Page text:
Dei'ah veDibur - Information & Insight

A Window into the Chareidi World

24 Teves 5765 - January 5, 2005 | Mordecai Plaut, director Published Weekly









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Tensions Rise as Troops and Settlers Clash

by M Plaut and Yated Ne'eman Staff

The struggle is intensifying as for the first time on Monday a uniformed soldier, who was not on active duty, called upon his comrades not to obey their orders, and another soldier fired his weapon into the air during incidents with settlers.

About 200 police officers, along with Border Police and soldiers from the Paratroop Brigade, clashed with about the same number of settlers who tried to block the security forces and IDF bulldozers from entering Yitzhar and the separate adjacent outpost.

The outpost, Shalhevet, also called Givat Lehava, is legal. However, two months ago settlers brought in two trailers that were not authorized, and the IDF issued an evacuation order.

As the IDF forces approached, the settlers poured oil on the road leading to the settlement and parked their cars to block the entrance to the community. Several army and police vehicles were damaged.

Soldiers and settlers pushed and shoved each other, and settlers also threw stones at the soldiers and hurled insults at them. According to several reports, settlers called the evacuating forces "Nazis." There were periodic pauses as Colonel Yuval Bazak, commander of the Samaria Brigade, attempted to negotiate with the settlers. When his efforts failed, soldiers and police approached the trailers on foot and destroyed them with hammers and axes instead of removing them as originally planned.

One of those arrested during the clashes was an IDF soldier who lives at Yitzhar. He was home from the army, but wore his uniform when he joined the other settlers in disrupting the evacuation. The soldier, Yossi Pilmet, apparently urged the other soldiers to refuse to participate in the evacuation. Army sources said that he will face disciplinary charges. Police arrested him and he was to be brought to Military Police where he faces a court martial. He is currently serving in the standing army in Samaria.

After the incident, residents of Yitzhar issued a statement demanding that the soldiers leave the area immediately. The IDF responded that it was already planning to transfer the soldiers from the post near Yitzhar to another base near the nearby settlement of Itamar, due to the increasing friction between settlers and soldiers at Yitzhar. The army said the soldiers would be transferred within a week.

A few hours after the incident, a soldier fired in the air. He said that he had seen a girl trying to puncture the tires of an army vehicle and tried to stop her when he was jumped by about 10 settlers, some of them armed, who tried to take his weapon. One of the settlers pointed his weapon at him, the soldier said, and others hit him; he therefore felt threatened and fired to scare them off.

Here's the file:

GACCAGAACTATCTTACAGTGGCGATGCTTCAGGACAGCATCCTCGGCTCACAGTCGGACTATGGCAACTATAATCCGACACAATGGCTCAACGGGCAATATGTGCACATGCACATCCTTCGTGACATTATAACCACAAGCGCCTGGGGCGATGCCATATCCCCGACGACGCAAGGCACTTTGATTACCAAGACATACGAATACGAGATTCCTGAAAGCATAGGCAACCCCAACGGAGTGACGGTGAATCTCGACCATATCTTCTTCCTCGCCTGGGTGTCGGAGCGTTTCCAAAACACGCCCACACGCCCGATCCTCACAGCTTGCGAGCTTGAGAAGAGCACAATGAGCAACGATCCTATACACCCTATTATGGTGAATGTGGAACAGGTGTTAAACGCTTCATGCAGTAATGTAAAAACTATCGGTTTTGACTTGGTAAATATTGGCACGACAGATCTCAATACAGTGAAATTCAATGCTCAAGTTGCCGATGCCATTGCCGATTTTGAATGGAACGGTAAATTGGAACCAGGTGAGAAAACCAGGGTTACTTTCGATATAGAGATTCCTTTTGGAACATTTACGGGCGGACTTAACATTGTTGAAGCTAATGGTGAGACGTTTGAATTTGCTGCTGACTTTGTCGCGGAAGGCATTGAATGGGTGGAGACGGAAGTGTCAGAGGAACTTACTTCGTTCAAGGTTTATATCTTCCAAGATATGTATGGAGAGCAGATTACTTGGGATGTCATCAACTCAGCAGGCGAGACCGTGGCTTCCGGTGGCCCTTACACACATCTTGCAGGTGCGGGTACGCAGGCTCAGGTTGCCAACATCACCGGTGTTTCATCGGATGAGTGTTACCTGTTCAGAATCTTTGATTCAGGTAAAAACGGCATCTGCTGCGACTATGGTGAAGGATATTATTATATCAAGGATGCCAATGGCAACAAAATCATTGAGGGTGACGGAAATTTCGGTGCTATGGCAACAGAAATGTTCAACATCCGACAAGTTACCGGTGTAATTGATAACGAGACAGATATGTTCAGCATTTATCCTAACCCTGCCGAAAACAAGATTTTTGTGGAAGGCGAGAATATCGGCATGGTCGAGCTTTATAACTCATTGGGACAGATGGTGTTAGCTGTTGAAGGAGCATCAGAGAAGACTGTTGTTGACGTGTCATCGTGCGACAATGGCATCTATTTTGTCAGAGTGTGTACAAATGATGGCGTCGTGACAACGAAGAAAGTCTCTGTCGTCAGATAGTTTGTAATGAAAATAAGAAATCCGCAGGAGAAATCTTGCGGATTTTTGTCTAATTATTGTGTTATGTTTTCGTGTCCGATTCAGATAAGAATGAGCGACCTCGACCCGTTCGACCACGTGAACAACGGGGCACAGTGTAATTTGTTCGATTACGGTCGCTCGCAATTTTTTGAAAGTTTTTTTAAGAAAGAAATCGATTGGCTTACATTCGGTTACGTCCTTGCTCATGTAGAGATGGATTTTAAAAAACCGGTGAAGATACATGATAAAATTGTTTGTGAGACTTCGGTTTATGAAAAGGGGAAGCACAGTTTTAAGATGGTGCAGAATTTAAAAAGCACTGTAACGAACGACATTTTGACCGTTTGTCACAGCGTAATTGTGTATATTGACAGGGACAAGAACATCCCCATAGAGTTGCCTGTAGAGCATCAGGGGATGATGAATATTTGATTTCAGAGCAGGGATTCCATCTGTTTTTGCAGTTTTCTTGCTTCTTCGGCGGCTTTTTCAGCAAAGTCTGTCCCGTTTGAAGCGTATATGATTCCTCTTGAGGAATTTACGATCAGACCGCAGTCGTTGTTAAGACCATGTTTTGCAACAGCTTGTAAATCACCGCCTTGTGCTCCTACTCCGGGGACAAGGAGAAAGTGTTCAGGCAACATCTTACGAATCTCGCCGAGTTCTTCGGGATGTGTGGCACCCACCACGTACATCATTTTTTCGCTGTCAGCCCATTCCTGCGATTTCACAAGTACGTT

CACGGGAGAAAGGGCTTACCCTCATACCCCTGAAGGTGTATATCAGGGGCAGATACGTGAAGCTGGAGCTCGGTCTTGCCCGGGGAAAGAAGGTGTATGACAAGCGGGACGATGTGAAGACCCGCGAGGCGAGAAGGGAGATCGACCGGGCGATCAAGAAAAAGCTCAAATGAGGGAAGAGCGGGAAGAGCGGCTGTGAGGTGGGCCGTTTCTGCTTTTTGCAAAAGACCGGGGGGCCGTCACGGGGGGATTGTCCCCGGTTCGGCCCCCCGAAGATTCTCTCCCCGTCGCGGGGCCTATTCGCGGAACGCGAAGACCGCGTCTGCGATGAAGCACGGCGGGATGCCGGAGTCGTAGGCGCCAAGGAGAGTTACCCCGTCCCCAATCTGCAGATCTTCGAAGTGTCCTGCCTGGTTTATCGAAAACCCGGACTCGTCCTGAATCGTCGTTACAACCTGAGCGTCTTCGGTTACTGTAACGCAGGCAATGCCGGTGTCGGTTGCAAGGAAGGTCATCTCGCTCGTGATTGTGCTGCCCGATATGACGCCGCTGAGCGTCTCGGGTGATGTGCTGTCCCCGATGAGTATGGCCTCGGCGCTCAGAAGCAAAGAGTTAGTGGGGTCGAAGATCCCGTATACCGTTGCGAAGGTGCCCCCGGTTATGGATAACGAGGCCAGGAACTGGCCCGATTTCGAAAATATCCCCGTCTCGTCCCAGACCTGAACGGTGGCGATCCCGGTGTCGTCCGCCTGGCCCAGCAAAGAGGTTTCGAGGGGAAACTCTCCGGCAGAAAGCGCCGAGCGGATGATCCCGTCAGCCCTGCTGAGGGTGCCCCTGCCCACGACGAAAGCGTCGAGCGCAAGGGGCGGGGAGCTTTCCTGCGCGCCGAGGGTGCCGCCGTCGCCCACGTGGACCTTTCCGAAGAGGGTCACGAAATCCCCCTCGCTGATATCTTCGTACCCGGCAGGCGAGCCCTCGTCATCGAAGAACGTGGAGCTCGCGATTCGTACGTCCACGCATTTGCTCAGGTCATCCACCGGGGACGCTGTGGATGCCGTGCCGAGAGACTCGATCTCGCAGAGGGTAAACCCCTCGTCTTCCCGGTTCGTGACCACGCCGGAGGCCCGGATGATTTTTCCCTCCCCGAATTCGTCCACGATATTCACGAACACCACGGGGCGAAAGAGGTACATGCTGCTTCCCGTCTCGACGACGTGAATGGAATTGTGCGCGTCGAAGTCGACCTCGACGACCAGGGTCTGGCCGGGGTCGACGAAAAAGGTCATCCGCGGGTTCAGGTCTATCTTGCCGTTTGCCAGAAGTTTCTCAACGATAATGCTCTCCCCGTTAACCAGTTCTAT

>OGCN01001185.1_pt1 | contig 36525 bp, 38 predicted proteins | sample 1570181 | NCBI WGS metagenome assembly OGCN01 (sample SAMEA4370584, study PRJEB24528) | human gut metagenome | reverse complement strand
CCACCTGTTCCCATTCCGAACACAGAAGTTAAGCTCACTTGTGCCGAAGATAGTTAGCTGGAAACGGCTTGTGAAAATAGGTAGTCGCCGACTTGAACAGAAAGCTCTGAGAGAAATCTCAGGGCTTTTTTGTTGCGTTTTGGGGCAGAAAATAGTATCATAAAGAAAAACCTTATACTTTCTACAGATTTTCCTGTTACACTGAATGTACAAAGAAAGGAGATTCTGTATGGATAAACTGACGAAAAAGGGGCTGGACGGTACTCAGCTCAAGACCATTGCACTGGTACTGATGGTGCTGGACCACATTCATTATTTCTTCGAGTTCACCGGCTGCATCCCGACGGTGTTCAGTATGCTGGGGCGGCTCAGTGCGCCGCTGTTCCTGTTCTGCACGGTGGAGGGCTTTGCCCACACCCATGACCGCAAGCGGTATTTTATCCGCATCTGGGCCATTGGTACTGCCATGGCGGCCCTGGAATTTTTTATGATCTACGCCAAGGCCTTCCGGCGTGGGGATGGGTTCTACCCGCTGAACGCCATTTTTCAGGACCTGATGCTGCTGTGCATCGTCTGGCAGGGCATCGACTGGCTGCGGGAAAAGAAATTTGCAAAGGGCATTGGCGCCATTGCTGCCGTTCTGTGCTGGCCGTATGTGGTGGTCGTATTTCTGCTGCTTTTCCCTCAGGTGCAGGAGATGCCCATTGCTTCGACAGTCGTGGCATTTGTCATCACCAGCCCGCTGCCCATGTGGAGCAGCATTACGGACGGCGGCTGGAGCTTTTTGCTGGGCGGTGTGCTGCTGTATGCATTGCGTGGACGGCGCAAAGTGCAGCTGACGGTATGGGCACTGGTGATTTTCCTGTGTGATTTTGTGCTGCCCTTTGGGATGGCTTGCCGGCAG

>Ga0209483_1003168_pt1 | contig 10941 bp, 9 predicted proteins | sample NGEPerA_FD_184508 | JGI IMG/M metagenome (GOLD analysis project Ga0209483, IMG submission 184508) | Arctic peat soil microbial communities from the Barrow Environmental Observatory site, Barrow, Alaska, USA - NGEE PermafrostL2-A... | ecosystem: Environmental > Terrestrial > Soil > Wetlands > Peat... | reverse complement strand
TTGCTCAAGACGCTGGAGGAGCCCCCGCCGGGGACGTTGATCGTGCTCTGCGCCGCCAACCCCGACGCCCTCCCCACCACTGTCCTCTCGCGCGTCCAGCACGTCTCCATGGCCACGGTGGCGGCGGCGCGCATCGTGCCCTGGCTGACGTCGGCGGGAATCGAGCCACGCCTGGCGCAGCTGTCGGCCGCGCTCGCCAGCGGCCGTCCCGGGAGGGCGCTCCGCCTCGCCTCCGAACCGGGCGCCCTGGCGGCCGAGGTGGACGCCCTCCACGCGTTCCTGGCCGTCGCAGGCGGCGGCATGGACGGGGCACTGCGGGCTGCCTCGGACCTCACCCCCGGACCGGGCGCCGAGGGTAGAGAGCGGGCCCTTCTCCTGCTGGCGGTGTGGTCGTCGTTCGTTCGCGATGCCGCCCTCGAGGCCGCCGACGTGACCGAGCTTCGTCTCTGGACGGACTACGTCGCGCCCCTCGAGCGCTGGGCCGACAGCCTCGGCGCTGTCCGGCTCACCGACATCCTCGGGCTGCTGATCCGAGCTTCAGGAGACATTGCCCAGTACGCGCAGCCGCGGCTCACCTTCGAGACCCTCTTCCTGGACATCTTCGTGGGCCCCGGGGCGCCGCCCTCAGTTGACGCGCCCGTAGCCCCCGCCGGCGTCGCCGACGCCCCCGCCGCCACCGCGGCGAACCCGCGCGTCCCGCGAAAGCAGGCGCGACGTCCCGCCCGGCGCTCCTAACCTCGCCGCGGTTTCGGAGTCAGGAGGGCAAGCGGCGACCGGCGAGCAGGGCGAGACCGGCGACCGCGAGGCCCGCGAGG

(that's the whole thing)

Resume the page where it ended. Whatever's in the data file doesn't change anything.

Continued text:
The settlers said that the girl was 12 years old, and when the soldier pointed his weapon at her, a Yitzhar resident, Ephraim Ben Shohat, jumped him. They said the soldier acted violently and endangered their lives by opening fire. Yitzhar Spokesman Yigal Amitai said that Ben Shohat acted correctly and prevented a stupid mistake that could have turned into a tragedy.

The soldier's commanders said that they believe his version of the incident.

About two weeks ago, after soldiers attempted to prevent the hookup of the mobile homes at Shalhevet to running water, settlers turned off the water supply to the army post and punctured the tires of the company commander.

According to a report in Ha'aretz, the Israel Defense Forces' General Staff wants the legal establishment to start cracking down on Israelis who use violence against soldiers and policemen in the territories.

Police Monday night released all 15 of the settlers it arrested during the clashes, including two minors, and they have not yet decided if they will press charges.

Despite the efforts of the pro-settlement activists, an IDF spokesman said that the whole incident took no more than three hours. Previous evacuation attempts in which police and soldiers faced as many as 1,000 resisters have been known to take upwards of 12 hours.

The army had been very careful to keep its plans secret. Settler activists constantly monitor the press and even most police and IDF radio frequencies.

In other news, as we go to press there is no word if the political deal that the UTJ politicians struck with the Likud will be approved by the rabbonim.


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